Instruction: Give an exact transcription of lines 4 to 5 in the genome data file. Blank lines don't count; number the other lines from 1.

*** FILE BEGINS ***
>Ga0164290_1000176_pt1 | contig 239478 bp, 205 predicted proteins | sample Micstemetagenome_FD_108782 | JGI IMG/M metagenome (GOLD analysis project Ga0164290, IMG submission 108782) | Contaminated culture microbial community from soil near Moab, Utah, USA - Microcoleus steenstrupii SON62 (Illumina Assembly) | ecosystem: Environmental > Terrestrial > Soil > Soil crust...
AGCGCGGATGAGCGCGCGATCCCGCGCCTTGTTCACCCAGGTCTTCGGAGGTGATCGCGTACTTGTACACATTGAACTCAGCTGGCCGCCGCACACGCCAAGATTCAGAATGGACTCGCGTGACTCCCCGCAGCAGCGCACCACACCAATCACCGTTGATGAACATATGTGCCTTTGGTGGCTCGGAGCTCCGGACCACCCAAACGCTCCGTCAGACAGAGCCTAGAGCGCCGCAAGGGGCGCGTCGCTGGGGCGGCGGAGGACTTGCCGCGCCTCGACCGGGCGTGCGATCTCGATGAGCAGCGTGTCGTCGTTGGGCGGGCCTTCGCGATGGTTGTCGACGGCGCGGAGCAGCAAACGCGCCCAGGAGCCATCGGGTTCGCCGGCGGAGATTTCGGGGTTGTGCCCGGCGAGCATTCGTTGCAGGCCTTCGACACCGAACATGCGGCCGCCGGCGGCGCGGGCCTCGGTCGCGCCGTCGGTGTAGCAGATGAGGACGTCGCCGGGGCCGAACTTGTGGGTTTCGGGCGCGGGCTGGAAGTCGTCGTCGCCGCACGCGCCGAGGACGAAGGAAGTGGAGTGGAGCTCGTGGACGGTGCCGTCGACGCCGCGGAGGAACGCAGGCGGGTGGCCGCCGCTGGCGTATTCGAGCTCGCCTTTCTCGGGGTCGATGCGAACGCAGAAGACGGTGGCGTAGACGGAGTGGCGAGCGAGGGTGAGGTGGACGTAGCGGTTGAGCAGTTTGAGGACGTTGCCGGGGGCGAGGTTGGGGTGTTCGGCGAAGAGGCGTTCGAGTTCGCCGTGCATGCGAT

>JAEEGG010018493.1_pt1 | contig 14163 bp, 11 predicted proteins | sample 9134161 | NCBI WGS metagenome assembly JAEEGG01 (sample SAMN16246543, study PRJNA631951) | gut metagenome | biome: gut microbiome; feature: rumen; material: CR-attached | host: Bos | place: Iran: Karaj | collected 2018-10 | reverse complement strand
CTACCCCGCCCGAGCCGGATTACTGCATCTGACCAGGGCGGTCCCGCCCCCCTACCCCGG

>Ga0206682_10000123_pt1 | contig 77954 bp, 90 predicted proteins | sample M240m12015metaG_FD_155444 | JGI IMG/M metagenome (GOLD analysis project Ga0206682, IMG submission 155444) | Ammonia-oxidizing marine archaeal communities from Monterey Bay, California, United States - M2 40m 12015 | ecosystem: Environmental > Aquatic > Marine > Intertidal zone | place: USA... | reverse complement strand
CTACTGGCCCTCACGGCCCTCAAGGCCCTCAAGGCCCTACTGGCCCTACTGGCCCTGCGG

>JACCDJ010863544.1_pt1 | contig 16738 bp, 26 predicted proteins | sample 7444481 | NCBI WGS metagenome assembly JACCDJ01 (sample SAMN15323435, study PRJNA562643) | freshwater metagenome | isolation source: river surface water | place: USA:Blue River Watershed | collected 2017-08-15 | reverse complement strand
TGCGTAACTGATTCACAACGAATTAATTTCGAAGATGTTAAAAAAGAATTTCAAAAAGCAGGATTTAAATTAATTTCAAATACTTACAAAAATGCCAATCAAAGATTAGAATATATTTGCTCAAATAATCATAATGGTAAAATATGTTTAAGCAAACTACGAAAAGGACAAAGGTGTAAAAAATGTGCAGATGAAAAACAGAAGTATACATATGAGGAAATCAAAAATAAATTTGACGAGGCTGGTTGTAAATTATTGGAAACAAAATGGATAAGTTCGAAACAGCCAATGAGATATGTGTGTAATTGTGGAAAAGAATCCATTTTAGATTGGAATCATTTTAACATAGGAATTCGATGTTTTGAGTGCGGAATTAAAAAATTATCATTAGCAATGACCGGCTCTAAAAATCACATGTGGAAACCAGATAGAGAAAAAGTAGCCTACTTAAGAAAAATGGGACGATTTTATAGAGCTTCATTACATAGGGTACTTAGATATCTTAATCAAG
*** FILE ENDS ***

CTACCCCGCCCGAGCCGGATTACTGCATCTGACCAGGGCGGTCCCGCCCCCCTACCCCGG

>Ga0206682_10000123_pt1 | contig 77954 bp, 90 predicted proteins | sample M240m12015metaG_FD_155444 | JGI IMG/M metagenome (GOLD analysis project Ga0206682, IMG submission 155444) | Ammonia-oxidizing marine archaeal communities from Monterey Bay, California, United States - M2 40m 12015 | ecosystem: Environmental > Aquatic > Marine > Intertidal zone | place: USA... | reverse complement strand